Gene detectives discover culprit for type 1 diabetes

Researchers at the Children's Hospital of Philadelphia and McGill University in Montreal have discovered a gene they believe is the culprit in a person developing type 1 diabetes.

The discovery of the gene called KIAA0350 in the body's immune cells could herald a breakthrough in the treatment for type 1 diabetics and reduce the number of children that are diagnosed with the disease.

By using innovative high-density DNA microchip technology, which can test 550,000 genes in a single analysis, the researchers scanned the genomes of more than 6000 people, half of whom had type 1 diabetes.

The search reaffirmed the role played by 4 genes in the development of risk factors for the disease, but also revealed the new gene.

The researchers say there are approximately 15 genes involved in insulin-dependent diabetes and they hope to ultimately identify all of them.

According to Dr. Hakon Hakonarson, director of the Center for Applied Genomics at the Children's Hospital of Philadelphia, who led the study, the function of the gene is basically unknown but it appears there are two versions of it.

One version puts people at a 50% increased risk of developing type 1 diabetes, while the other seems to protect people from developing it.

The causes of type 1 diabetes remain unknown but it is believed approximately 50% of cases are genetic and 50% environmental.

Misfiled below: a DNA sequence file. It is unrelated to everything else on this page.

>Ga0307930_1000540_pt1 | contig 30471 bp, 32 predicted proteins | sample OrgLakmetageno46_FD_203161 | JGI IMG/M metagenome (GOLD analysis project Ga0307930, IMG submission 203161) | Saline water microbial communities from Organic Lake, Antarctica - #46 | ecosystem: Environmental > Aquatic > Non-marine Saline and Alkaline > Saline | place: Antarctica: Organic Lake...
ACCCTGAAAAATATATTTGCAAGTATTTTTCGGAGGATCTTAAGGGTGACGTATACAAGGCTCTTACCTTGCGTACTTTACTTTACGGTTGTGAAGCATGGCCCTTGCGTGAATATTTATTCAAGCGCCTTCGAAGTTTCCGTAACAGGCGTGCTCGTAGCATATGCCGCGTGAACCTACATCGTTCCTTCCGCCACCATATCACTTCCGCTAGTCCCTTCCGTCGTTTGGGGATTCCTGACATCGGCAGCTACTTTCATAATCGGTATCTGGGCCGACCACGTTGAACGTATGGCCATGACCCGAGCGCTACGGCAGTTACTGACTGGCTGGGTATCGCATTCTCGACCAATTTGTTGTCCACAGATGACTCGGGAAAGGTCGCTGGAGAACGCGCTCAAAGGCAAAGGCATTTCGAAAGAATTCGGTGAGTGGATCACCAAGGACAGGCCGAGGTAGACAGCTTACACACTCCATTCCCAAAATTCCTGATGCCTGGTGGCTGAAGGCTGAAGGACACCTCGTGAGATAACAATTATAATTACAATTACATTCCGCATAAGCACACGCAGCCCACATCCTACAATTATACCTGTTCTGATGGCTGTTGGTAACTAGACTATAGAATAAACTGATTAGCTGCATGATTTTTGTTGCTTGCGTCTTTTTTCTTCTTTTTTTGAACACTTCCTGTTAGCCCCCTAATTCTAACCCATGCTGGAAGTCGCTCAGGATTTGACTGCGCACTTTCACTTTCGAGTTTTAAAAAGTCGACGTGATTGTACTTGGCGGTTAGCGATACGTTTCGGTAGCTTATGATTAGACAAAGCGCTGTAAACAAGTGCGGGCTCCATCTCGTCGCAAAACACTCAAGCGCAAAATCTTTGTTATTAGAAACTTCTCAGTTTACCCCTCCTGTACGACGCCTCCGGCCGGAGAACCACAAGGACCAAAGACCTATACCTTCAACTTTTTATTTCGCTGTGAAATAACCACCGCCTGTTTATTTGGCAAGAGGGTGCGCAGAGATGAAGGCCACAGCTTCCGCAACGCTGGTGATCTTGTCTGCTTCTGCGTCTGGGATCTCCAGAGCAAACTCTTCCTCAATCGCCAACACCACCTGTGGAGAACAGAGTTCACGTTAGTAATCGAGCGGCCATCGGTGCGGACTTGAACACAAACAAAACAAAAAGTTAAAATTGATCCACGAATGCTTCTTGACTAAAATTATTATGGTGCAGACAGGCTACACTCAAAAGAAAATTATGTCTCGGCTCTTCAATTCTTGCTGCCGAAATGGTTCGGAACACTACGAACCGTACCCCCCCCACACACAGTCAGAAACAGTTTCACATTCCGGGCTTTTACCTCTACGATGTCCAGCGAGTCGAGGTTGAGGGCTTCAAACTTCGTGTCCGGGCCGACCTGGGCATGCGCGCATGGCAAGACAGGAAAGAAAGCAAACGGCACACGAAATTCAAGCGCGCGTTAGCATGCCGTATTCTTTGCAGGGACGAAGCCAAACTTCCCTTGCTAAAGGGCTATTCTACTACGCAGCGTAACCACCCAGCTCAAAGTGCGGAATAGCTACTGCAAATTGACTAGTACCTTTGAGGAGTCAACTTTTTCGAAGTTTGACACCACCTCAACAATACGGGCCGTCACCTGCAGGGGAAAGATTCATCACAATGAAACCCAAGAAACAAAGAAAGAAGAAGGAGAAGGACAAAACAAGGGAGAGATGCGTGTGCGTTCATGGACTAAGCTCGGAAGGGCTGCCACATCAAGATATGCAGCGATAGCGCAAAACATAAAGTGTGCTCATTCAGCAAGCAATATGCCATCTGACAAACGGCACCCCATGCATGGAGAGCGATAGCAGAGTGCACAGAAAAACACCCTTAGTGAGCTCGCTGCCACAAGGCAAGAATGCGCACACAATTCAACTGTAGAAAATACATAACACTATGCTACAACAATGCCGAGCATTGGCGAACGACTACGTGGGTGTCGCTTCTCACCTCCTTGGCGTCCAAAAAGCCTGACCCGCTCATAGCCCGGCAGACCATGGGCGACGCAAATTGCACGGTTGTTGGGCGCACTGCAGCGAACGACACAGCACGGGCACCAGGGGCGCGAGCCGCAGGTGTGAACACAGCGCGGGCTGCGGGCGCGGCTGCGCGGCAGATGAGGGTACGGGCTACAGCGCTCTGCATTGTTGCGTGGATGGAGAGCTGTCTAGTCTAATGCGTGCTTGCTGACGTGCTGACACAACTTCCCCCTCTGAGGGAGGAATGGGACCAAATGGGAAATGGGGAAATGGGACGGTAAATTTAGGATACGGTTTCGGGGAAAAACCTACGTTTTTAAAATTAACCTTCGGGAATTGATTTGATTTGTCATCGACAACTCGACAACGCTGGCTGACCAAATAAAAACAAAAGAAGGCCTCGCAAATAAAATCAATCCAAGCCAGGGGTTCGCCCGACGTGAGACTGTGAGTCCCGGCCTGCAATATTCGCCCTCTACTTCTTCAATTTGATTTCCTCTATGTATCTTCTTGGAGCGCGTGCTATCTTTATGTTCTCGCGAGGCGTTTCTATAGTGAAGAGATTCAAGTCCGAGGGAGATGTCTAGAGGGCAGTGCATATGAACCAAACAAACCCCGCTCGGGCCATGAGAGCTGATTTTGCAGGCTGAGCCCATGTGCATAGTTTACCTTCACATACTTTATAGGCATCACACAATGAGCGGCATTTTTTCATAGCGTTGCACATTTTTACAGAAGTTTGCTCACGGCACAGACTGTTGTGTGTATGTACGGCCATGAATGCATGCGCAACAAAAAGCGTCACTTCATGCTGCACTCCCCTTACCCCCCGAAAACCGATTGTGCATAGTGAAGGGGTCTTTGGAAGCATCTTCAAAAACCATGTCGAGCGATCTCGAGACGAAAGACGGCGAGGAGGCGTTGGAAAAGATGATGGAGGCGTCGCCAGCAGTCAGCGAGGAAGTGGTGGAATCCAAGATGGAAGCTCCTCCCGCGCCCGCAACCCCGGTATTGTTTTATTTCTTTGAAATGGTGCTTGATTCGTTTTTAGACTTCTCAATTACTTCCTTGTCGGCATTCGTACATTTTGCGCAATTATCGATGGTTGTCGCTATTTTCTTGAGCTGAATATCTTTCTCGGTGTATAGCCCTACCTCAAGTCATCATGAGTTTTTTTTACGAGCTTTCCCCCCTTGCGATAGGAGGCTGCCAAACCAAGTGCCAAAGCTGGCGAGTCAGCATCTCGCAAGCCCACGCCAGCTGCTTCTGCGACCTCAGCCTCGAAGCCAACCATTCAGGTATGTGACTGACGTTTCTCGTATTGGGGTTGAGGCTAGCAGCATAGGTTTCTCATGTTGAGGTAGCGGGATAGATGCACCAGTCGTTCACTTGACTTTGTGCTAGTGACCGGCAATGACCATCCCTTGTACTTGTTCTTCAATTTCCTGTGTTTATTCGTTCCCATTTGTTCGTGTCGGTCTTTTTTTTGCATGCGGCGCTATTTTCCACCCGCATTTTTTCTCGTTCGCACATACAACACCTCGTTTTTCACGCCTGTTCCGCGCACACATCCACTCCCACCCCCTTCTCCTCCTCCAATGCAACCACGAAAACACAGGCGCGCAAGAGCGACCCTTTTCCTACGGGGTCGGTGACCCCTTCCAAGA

It is an autoimmune disease in which the body attacks itself, killing cells of the pancreas that the body needs to regulate blood sugar or glucose.

There is no cure for the disease, and it is usually managed through insulin injections.

Dr. Hakonarson says the identification of the genes will help advance research on both the prevention and treatment of diabetes as more effective tests for newborns prone to developing type 1 diabetes will be developed along with specific drugs to precisely target the effects of the defective gene.

Type 1 diabetes is an autoimmune disease where the patient’s immune system destroys its own insulin-producing pancreatic cells, which it mistakenly identifies as foreign bodies.

The study is published in the journal Nature.

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